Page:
As kids grow and change, so does their behaviour. The child who doesn’t throw tantrums at two may sass you at seven, and give you major attitude at 12. The best way to understand your children’s behaviour is to understand what they’re going through developmentally.
This knowledge will help you with disciplining children without resorting to yelling, threatening or having a meltdown yourself.
Punish? And for what?
What is punishment good for at all? Some parents hit the child to relieve themselves. It is not good reason. Use the punishment when some rules have been broken, it is necessary to arrange a remedy or continue to prevent similar behavior from happening again. To use the punishment correctly, you need to know and follow a few rules.
- The punishment should be proportionate to the child’s situation and age and should follow immediately after the offense.
- The punishment should be understandable, the child should understand to what for he received it.
- The punishment should not cause the child anxiety and fear.
- Don’t punish a child if you are uncomfortable with it. In affect, you utter a punishment that will be disproportionate.
- Don’t punish a child for something he didn’t want (meant) to do.
But be careful, it is not always necessary to punish. If a child inadvertently caused something or tried to do a good thing and ruined it, punishment is counterproductive. For example, if child wanted to help mother to water the flowers and spill water, the child does not deserve punishment. Punishment should only be used if the child does something he already knows he is not allowed to do.
How & When To Punish?
Punishment should follow immediately after the offense. This is especially important for younger children to be aware of the link between crossing the border and the subsequent punishment.
There are several ways to punish a child. Undoubtedly, physical punishment is one of the most controversial. There are many discussions about whether they should be in education at all.
“Physical punishments are justified, but we should use them rather symbolically. By punishing, we close the problem, and we no longer remind the child of his transgressions. Physical punishment is a clear message for a child that it itself has exceeded the limit,” says psychologist Šárka Slabá.
According to her, we should not physically punish children under the age of 12 or 18 month, respectively, who do not yet fully understand the connection between their actions and punishment.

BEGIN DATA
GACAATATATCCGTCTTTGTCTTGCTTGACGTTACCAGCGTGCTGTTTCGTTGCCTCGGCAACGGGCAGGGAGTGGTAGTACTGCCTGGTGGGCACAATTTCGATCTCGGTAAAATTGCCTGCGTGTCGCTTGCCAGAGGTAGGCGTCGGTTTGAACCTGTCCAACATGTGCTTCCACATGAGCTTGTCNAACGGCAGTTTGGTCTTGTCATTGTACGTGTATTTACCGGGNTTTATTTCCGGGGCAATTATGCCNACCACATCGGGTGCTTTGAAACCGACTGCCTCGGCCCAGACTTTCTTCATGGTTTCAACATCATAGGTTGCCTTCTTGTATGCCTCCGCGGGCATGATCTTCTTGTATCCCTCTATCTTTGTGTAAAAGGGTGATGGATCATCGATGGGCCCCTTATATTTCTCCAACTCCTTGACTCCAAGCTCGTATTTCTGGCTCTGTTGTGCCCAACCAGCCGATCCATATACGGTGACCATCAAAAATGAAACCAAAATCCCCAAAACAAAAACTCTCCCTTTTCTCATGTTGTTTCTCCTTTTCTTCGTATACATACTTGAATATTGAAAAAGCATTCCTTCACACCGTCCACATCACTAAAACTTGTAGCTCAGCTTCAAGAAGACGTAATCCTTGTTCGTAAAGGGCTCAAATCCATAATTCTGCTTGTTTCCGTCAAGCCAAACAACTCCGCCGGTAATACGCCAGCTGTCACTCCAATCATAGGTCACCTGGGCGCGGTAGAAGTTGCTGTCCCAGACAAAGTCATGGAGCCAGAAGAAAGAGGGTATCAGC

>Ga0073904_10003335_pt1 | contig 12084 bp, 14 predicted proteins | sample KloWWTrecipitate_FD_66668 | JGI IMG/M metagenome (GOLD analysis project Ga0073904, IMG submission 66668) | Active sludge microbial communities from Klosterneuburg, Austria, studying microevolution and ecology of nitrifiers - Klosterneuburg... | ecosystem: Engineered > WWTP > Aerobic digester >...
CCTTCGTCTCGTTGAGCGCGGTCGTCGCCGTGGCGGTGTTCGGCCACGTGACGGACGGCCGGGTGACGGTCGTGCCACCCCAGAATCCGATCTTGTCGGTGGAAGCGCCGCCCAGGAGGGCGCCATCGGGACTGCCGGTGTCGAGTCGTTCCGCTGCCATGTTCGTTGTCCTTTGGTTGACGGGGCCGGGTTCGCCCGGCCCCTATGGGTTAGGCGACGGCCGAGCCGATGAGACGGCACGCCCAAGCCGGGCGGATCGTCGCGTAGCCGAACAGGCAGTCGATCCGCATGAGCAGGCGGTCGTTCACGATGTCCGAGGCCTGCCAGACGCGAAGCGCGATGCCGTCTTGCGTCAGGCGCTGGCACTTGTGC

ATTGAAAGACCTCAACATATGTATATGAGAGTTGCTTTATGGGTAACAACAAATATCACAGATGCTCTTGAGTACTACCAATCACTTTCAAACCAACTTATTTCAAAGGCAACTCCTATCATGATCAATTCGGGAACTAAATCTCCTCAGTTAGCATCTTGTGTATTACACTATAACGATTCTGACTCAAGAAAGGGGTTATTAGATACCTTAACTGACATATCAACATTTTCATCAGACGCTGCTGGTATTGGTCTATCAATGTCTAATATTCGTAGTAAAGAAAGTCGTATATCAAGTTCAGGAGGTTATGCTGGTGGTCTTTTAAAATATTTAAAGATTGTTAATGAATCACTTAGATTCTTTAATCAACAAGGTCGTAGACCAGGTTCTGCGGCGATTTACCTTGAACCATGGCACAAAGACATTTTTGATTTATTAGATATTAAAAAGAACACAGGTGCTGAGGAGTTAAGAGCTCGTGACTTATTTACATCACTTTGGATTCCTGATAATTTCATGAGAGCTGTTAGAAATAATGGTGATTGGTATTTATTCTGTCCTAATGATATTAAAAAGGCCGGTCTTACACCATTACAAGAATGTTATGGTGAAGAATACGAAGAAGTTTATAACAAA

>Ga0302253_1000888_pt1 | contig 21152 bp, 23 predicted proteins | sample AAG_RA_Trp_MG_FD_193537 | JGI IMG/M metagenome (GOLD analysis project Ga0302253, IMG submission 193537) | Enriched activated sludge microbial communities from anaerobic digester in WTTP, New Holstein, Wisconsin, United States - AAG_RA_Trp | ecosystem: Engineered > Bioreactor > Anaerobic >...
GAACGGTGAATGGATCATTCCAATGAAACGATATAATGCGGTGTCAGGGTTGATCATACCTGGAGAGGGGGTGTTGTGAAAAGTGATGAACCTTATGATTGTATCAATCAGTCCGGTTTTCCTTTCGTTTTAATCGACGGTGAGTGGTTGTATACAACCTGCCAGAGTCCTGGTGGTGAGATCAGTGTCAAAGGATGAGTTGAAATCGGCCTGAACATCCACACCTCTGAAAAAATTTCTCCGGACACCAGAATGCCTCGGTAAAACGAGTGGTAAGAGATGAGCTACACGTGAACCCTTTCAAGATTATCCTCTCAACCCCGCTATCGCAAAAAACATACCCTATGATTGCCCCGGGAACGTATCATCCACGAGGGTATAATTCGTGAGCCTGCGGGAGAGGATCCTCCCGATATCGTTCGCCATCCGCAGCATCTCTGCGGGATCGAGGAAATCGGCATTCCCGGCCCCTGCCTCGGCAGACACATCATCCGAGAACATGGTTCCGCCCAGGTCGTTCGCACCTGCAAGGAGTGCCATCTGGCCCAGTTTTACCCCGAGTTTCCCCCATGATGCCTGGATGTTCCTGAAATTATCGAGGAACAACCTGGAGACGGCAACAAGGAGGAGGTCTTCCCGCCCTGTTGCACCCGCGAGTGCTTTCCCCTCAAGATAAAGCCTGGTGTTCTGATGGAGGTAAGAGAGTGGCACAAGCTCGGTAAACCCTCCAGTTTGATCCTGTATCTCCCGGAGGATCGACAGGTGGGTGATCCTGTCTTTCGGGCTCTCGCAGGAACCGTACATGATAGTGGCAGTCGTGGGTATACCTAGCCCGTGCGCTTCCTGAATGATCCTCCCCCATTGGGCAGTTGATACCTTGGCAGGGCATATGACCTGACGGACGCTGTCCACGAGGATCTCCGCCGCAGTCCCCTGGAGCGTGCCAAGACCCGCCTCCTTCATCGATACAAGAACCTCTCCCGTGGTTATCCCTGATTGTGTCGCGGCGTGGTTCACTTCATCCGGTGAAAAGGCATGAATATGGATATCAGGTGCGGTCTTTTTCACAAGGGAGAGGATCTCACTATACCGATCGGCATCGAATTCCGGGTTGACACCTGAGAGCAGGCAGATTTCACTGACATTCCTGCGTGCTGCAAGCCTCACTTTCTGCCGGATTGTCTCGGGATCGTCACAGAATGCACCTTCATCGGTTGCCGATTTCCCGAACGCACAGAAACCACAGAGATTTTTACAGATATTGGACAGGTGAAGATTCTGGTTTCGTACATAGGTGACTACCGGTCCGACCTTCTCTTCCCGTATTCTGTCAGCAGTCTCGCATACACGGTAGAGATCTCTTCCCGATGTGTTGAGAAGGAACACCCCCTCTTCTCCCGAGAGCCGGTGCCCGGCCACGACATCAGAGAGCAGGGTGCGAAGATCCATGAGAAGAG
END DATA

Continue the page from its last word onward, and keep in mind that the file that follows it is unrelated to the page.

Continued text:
But we can also punish the child mentally. We let the child know that we are angry. For example, by not communicating with him. But be careful. Here is also necessary to know certain extent. Otherwise, the child might get the feeling that you have stopped loving him because of what he did.
Prohibitions as a punishment are especially suitable for older children. It is certainly not good to ban children from their sports or cultural interests, and according to experts, labor penalties (i.e. work for punishment) are not right either. The child can thus code that work is always a punishment.
Punish Maybe, Praise for Sure
Don’t forget the praises and approach child just as consistently. A punished and disapproved child may suffer from inferiority complexes and will not believe in yourself enough. In addition, the positive motivation praises even the youngest children to do what is right (it is definitely not necessary to mention the familiar cheering over the puddles in the potty).
Praise should always be more than punishment.
5 Tips on How To Do It
- Explain the rules to the child patiently. Even though he is still small and cannot fully understand the meaning of everything you tell him, from a certain moment he begins to realize the meaning.
- Use praise. It’s the best way to get very young children to follow the rules. Make it clear to him that what he did is right.
- If a child breaks the rules, don’t be distracted, the child would also get upset and not learn. But insist without anger.
- Be consistent. If you implement a rule, consistently demand its fulfillment.
- Sometimes let go – for example, you are not allowed to shout at home, but if the child is playing in the garden, why not shout here.
- ridicule, irony – But you’re a jerk. Come on, you fat man. You can’t do it, etc.
- threats – I don’t want a naughty girl like that anymore. I’m going crazy about you.
- punishment by silence, inattention, insult – I don’t want to see you. Don’t ever come to me again!
- vulgar words, sream
- intimidation – If you’re angry like this, the devil will take you. Wait, I’ll tell Daddy when he gets home, he’ll take you.